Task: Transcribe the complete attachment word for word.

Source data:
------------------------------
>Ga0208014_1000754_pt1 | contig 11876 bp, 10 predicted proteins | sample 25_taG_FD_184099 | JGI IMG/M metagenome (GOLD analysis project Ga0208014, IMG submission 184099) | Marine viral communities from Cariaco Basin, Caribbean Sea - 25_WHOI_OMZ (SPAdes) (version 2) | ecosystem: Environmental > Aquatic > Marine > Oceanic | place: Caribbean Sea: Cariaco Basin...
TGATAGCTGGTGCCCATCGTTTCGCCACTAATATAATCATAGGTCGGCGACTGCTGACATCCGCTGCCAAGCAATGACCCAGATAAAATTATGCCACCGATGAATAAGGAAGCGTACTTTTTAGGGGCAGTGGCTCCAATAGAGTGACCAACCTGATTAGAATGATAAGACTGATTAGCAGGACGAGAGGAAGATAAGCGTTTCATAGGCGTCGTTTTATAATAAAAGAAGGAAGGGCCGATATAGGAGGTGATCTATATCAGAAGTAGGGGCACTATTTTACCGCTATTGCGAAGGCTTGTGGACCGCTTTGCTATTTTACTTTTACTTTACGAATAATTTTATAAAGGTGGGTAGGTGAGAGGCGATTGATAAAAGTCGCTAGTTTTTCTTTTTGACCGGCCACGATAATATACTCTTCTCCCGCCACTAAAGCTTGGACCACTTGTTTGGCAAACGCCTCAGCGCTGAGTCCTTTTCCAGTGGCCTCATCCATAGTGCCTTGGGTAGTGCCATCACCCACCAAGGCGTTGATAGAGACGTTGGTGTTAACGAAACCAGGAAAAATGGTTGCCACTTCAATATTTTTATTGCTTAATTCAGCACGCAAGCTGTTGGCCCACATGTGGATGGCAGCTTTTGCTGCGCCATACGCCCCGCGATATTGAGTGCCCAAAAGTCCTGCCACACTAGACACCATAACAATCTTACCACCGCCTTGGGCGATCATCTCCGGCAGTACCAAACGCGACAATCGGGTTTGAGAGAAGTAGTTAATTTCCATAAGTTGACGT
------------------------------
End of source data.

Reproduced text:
>Ga0208014_1000754_pt1 | contig 11876 bp, 10 predicted proteins | sample 25_taG_FD_184099 | JGI IMG/M metagenome (GOLD analysis project Ga0208014, IMG submission 184099) | Marine viral communities from Cariaco Basin, Caribbean Sea - 25_WHOI_OMZ (SPAdes) (version 2) | ecosystem: Environmental > Aquatic > Marine > Oceanic | place: Caribbean Sea: Cariaco Basin...
TGATAGCTGGTGCCCATCGTTTCGCCACTAATATAATCATAGGTCGGCGACTGCTGACATCCGCTGCCAAGCAATGACCCAGATAAAATTATGCCACCGATGAATAAGGAAGCGTACTTTTTAGGGGCAGTGGCTCCAATAGAGTGACCAACCTGATTAGAATGATAAGACTGATTAGCAGGACGAGAGGAAGATAAGCGTTTCATAGGCGTCGTTTTATAATAAAAGAAGGAAGGGCCGATATAGGAGGTGATCTATATCAGAAGTAGGGGCACTATTTTACCGCTATTGCGAAGGCTTGTGGACCGCTTTGCTATTTTACTTTTACTTTACGAATAATTTTATAAAGGTGGGTAGGTGAGAGGCGATTGATAAAAGTCGCTAGTTTTTCTTTTTGACCGGCCACGATAATATACTCTTCTCCCGCCACTAAAGCTTGGACCACTTGTTTGGCAAACGCCTCAGCGCTGAGTCCTTTTCCAGTGGCCTCATCCATAGTGCCTTGGGTAGTGCCATCACCCACCAAGGCGTTGATAGAGACGTTGGTGTTAACGAAACCAGGAAAAATGGTTGCCACTTCAATATTTTTATTGCTTAATTCAGCACGCAAGCTGTTGGCCCACATGTGGATGGCAGCTTTTGCTGCGCCATACGCCCCGCGATATTGAGTGCCCAAAAGTCCTGCCACACTAGACACCATAACAATCTTACCACCGCCTTGGGCGATCATCTCCGGCAGTACCAAACGCGACAATCGGGTTTGAGAGAAGTAGTTAATTTCCATAAGTTGACGT